globe artichoke
2010-05-27. The artichoke finally opens its flowers.

June 2nd, 2010
Cynara cardunculus, Artichoke

Sometimes it’s better not to do any research before impulsively buying a plant you love. What if I had read about the growing requirements of artichokes?

“While climate is a more important factor in production of tender buds than soil, artichokes are heavy feeders requiring large amounts of nitrogen and moist but well-drained soil…winter temperatures should be above freezing and summers should be cool and foggy. — How to Grow Vegetables and Fruits by the Organic Method (Rodale)

Could Austin be any less ideal for growing artichokes? My soil is dry, poorly draining black clay. Cool and foggy? Austin? I planted my artichoke in the spring of 2009, smack in the middle of our 2-year drought and just before Austin faced the summer of 67 days 100° plus temperatures. The artichoke struggled but somehow I managed to keep it alive all summer. Luckily, all I knew about growing artichokes was that someone up the street had one and it produced beautiful huge purple flowers.

In September 2009, it began raining in Austin and rained all fall, winter, and early spring. The artichoke liked that.

globe artichoke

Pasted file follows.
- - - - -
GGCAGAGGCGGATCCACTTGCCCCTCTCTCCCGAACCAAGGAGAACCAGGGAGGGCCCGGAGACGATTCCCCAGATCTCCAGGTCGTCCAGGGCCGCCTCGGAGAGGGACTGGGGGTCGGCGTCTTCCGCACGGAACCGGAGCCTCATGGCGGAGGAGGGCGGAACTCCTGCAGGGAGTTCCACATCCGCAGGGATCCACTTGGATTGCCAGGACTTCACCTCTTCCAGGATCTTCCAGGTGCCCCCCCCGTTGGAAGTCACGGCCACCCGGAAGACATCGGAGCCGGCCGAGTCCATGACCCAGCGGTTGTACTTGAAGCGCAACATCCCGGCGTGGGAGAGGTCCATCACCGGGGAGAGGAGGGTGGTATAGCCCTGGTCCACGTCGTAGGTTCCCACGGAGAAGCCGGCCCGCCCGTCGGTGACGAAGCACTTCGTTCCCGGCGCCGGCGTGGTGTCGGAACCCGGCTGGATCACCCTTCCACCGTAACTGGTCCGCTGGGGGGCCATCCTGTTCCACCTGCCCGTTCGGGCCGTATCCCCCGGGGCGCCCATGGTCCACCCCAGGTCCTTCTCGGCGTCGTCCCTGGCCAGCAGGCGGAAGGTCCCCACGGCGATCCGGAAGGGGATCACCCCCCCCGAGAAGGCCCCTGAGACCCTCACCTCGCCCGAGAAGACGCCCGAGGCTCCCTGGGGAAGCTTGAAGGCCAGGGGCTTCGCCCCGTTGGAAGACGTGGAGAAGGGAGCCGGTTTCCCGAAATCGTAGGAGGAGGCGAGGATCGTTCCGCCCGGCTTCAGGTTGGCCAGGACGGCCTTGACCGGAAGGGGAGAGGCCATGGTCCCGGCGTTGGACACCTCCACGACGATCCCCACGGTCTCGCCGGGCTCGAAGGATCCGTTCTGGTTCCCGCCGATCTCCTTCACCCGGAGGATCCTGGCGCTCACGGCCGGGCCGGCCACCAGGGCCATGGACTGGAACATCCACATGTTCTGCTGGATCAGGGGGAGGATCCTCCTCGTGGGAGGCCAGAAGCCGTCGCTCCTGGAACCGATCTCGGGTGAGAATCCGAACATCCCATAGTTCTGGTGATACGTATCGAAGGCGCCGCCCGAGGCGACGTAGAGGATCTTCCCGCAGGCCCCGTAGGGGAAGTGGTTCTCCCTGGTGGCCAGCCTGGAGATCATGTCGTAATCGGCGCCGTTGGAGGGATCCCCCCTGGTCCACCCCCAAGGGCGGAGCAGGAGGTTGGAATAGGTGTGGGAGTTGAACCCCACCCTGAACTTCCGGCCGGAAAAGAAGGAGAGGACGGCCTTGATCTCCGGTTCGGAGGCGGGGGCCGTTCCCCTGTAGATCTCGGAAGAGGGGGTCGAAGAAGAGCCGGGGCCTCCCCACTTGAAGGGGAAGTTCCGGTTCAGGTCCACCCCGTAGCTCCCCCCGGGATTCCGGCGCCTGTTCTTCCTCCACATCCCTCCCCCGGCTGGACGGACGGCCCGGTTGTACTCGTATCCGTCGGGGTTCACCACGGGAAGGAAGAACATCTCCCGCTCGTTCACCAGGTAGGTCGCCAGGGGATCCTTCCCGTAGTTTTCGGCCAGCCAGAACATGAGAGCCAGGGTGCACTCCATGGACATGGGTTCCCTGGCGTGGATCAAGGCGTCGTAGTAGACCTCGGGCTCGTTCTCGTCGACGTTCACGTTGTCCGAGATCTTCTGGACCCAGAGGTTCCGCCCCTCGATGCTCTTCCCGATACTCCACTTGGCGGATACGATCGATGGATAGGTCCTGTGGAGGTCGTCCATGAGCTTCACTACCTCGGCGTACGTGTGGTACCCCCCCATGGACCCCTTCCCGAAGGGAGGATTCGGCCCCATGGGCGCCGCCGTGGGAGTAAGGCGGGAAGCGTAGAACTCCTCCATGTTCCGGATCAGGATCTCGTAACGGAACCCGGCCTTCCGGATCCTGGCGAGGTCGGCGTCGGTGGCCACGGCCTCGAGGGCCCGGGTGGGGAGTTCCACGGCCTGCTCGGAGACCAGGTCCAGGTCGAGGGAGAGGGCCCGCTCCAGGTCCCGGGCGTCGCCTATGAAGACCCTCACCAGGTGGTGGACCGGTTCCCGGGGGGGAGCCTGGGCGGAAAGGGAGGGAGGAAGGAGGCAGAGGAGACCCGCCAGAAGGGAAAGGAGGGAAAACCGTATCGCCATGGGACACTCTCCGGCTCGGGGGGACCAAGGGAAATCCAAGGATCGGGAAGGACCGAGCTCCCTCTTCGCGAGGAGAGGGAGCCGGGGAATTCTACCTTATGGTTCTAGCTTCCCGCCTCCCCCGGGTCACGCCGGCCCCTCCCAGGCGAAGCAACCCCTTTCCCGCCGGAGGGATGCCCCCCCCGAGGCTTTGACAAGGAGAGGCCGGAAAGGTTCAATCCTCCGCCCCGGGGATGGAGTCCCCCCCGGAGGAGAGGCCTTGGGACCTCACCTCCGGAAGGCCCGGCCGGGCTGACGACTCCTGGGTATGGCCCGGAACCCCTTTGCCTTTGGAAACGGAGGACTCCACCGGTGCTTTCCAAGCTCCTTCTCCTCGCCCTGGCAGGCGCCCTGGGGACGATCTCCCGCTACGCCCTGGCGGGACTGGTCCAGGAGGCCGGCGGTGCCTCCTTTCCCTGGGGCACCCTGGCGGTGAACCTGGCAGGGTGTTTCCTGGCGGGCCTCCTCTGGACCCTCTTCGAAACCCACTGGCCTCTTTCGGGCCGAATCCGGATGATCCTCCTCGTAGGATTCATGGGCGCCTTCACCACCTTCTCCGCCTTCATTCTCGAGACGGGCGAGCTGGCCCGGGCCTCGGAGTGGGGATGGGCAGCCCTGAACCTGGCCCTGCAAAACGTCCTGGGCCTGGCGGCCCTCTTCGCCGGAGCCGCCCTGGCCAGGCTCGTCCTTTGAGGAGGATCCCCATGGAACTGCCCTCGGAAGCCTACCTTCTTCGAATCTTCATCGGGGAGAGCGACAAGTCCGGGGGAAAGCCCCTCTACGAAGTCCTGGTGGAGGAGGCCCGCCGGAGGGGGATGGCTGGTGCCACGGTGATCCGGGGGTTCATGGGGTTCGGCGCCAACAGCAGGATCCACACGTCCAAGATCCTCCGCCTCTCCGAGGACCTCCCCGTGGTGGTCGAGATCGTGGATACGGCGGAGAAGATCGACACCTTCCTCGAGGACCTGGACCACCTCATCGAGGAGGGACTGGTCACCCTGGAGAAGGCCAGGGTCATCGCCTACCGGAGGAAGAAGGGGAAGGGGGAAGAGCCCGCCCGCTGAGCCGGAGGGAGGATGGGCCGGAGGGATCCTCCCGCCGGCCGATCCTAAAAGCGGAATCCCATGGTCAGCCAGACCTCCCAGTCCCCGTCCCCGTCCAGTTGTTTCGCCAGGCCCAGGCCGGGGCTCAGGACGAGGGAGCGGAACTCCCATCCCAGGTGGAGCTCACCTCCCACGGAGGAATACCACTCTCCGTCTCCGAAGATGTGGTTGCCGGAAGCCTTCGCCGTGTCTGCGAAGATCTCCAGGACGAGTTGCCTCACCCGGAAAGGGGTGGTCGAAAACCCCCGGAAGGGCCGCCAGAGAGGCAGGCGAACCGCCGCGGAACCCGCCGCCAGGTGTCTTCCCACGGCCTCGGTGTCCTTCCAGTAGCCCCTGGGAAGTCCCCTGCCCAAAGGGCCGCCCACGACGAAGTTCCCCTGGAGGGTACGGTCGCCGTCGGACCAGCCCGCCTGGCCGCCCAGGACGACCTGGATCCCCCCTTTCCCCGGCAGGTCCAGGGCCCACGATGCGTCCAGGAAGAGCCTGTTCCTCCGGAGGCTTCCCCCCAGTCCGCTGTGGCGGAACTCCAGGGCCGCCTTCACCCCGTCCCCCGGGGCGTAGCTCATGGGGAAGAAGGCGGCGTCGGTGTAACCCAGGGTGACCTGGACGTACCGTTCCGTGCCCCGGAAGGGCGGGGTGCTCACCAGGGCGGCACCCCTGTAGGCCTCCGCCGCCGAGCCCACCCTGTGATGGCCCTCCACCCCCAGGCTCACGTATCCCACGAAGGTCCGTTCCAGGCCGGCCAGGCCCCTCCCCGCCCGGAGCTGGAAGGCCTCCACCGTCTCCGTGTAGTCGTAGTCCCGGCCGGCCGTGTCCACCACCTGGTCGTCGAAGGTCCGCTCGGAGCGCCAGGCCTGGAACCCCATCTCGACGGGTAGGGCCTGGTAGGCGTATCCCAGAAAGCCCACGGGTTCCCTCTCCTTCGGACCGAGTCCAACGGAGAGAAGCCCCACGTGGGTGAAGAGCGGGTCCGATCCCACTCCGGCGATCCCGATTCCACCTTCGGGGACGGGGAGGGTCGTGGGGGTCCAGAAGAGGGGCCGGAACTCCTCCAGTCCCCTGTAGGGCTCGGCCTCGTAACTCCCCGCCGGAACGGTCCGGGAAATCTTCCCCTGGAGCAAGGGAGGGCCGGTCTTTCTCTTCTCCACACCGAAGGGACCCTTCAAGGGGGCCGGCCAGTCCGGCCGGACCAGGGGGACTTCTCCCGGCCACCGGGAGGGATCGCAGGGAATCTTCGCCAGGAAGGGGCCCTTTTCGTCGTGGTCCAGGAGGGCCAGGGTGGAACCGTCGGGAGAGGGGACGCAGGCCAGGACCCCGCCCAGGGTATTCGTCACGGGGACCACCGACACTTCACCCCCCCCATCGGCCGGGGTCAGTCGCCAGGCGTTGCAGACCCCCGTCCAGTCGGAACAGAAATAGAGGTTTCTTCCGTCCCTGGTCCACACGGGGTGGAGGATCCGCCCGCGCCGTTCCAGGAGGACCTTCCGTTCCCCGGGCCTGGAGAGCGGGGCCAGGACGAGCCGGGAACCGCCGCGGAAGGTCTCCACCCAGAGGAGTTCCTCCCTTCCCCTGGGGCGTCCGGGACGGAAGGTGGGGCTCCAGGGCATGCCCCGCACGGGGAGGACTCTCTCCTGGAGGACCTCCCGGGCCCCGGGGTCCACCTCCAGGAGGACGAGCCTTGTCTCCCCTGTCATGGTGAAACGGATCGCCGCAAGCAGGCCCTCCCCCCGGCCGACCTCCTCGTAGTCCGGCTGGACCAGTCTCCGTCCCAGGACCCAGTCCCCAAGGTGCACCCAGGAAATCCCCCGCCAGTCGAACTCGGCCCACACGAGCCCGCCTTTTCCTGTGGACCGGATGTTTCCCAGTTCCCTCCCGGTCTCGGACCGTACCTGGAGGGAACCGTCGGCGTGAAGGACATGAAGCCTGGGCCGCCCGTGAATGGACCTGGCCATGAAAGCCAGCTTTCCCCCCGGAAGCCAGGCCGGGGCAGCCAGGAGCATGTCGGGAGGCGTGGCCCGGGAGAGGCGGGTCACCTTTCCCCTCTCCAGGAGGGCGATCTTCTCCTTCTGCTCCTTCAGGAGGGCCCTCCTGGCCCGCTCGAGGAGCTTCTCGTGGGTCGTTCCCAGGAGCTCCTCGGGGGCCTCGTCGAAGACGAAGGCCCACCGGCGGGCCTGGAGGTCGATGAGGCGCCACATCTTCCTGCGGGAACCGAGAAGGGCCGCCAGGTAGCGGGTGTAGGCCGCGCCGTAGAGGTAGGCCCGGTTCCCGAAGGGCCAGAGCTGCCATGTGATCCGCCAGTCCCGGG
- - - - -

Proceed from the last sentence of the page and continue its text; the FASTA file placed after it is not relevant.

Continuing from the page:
2010-01-04. Artichoke plant just before the big freeze.

But in January, Austin got three days of freezing temperatures in a row that were unusually low for us (in the teens). I threw a sheet over the artichoke but was too busy worrying about even more tender plants to do anything else for it. It looked a bit shocked after the experience but as temperatures warmed it perked up. An afternoon of snow didn’t faze it.

globe artichoke
2010-02-23. The artichoke weathered Austin’s snow day.

A perennial, it sent up suckers, one of which I managed to remove and transplant successfully. By April 2010, the plant had doubled in size and the first bud was visible. Some bug ate it.

Soon other buds formed.

globe artichoke
2010-04-26. Artichoke bud.
For six weeks, I watched the globes get bigger and bigger. We considered eating some but as neither of us really like artichokes decided to hold out for the flowers.

globe artichoke
2010-05-11. Is it ever going to open?

On May 18th, we went on vacation. Still no flowers. When we returned a week later, the flowers had finally opened. Unfortunately, with temperatures in the 90s and no water in a week, the stems had bent to the ground under the weight of the huge flower heads. One had snapped. Talk about blooming its head off.

globe artichoke
2010-05-27. Collapse of the monster plant.

Was the artichoke worth the trouble? Oh, yeah!

globe artichoke

The flowers are impressive. Even if they are upside down. Maybe next year we’ll eat a few buds.

globe artichoke